7. We define the “USAF” column as the Sort key as this is the column’s natural key and we will use this for
8. Finally, in order to validate our component needs an input connection. To do this select the Start
component on the canvas and click on the small gray circle to its right. This will then allow you to draw
a connector to the create table component indicating that this happens next.
9. Now our component is valid we can run it ad-hoc and create the table. To do this right click on the
component and select Run Component. The table will be created in Redshift.
10. Next we will load some data into our table form S3. Drag on a new component Orchestration ->
Load/Unload -> S3 Load.
11. The S3 Load component has a long list of properties but most can be left default. The important ones
are shows in this table
Property Value Notes
Target Table Name station list If your create component worked
correctly you should be able to
simply select your table from the list.
Load Columns Choose All
S3 URL Location s3://mtln-flight-data/weather This is the public bucket where the
data is kept.
S3 Object Prefix ish-history.csv This is the name of the file (or object)
in the bucket. In this case it’s a
single file, but you can use a prefix
and process multiple files.
Date File Type CSV It’s a comma-separated file.
CSV Quoter “ Elements are quoted.
Region eu-west-1 The region of the s3 bucket where
the data is loaded from.
12. The rest can be left as default.
13. Once again right click and Run Component in order to load the data into the table. Note the task panel
will show the number of rows transferred.
14. Now we repeat the steps above (from step 4) to create a table for the main weather data called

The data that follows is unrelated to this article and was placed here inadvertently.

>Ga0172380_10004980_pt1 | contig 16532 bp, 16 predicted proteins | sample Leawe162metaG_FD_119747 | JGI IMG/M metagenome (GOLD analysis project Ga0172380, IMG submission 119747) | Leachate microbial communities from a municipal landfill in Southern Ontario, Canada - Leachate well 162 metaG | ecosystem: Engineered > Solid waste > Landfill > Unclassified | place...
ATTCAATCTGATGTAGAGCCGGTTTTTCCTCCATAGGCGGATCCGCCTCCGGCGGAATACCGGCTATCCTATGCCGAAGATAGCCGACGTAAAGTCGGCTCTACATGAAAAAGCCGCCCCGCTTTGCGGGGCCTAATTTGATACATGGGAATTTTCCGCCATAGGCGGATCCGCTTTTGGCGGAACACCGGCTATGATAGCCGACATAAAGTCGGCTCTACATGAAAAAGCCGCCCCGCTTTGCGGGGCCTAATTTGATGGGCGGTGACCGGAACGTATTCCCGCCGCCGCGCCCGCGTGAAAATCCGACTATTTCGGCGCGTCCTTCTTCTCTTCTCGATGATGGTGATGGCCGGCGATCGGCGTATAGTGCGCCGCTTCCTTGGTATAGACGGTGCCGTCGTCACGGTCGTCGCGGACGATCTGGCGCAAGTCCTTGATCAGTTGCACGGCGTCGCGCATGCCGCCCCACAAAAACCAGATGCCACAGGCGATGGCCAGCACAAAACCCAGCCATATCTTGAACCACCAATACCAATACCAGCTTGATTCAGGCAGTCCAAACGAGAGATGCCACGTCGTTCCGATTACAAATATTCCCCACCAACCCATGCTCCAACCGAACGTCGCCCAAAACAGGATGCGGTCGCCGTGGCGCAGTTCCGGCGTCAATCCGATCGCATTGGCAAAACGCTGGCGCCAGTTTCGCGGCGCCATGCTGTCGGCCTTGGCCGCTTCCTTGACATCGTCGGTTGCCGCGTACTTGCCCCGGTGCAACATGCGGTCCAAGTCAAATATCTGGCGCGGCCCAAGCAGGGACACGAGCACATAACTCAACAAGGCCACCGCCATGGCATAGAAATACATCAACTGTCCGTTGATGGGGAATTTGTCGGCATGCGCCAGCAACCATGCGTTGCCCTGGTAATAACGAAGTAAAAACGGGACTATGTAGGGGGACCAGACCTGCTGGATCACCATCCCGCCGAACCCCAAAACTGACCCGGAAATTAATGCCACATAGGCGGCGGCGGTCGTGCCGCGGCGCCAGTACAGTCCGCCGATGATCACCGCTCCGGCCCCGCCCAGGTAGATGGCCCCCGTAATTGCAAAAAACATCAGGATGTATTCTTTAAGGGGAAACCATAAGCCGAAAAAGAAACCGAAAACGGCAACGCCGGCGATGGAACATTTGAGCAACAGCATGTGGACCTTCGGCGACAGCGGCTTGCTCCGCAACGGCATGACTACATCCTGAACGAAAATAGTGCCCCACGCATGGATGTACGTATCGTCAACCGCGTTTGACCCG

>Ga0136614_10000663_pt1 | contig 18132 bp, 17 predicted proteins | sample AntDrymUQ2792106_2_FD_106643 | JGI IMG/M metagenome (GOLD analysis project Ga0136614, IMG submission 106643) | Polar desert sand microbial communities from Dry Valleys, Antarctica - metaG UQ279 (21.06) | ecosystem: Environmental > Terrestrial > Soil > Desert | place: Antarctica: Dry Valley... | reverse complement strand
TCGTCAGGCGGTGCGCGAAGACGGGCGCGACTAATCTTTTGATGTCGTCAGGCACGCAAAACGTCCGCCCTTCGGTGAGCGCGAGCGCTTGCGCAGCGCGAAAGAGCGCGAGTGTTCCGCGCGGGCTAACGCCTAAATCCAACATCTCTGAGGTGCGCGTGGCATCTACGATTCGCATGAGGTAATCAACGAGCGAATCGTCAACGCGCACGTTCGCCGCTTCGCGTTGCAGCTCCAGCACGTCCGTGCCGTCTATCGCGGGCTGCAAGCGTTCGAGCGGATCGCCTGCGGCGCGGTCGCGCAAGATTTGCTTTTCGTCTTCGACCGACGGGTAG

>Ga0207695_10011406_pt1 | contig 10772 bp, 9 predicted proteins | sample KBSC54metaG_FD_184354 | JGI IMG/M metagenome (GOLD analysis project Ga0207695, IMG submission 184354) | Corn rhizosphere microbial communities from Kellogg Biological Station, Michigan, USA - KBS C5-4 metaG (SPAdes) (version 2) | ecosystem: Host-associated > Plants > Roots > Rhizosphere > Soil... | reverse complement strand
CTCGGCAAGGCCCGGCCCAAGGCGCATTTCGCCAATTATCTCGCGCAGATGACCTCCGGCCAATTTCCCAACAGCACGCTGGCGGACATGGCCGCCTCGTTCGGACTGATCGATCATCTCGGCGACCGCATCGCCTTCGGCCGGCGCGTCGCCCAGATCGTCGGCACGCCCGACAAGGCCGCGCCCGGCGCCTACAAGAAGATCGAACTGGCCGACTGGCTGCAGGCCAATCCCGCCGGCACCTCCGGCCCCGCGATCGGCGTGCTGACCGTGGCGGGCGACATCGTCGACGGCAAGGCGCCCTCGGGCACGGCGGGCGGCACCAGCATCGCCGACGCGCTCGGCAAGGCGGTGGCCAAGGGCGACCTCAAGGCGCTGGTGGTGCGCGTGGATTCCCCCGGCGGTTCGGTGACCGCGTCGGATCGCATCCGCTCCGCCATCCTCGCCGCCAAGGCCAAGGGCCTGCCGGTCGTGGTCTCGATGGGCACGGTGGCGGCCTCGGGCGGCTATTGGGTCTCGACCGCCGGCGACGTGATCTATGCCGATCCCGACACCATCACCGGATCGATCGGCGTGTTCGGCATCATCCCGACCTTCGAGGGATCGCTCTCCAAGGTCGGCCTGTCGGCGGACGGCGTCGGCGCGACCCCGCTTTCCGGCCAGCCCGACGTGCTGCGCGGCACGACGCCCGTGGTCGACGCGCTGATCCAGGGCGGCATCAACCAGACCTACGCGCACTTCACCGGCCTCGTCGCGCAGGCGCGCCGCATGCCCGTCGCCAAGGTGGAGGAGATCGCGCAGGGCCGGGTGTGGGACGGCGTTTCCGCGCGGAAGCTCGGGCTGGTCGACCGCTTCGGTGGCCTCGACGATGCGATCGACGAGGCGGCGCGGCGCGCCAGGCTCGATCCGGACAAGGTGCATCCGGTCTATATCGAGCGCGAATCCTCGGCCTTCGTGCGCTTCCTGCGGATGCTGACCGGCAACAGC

raw_weather. This holds a lot of data so we will distribute “EVEN” that will spread the data evenly
across the cluster. The weather data columns look like this.
Column Name Data Type Size Decimal Places
STN Numeric 6 0
WBAN Numeric 5 0
YEAR Numeric 4 0
MODA Numeric 4 0
TEMP Numeric 6 1
PRCP Numeric 5 2
VISIB Numeric 6 1
WDSP Numeric 6 1
15. The weather data is a delimited file, so for this type we use the following settings
Property Value Notes
Target Table Name raw_weather If your create component
worked ok you should be able
to simply select your table
from the list.
Load Columns Choose All
S3 URL Location s3://mtln-flight-data/weather This is the public bucket
where the data is kept.
S3 Object Prefix weather_simple This is the name of the file (or
object) in the bucket. In this
case it’s a prefix hence
redshift will automatically load
all matching files. Multiple
files in great for large
quantities of data because
it means the data can be
loaded in parallel by the
Date File Type Delimited It's a delimited file.
Delimiter , It’s a comma separated file.
Compression Method Gzip The data is compressed with
Region eu-west-1 The region of the s3 bucket
where the data is loaded
16. Now finally we can complete the orchestration job
If we run this job now we should have both tables populated.
Importing the Flight data
Next it’s time to import the Flight Data, however to avoid too much repetition we will import a job to do this by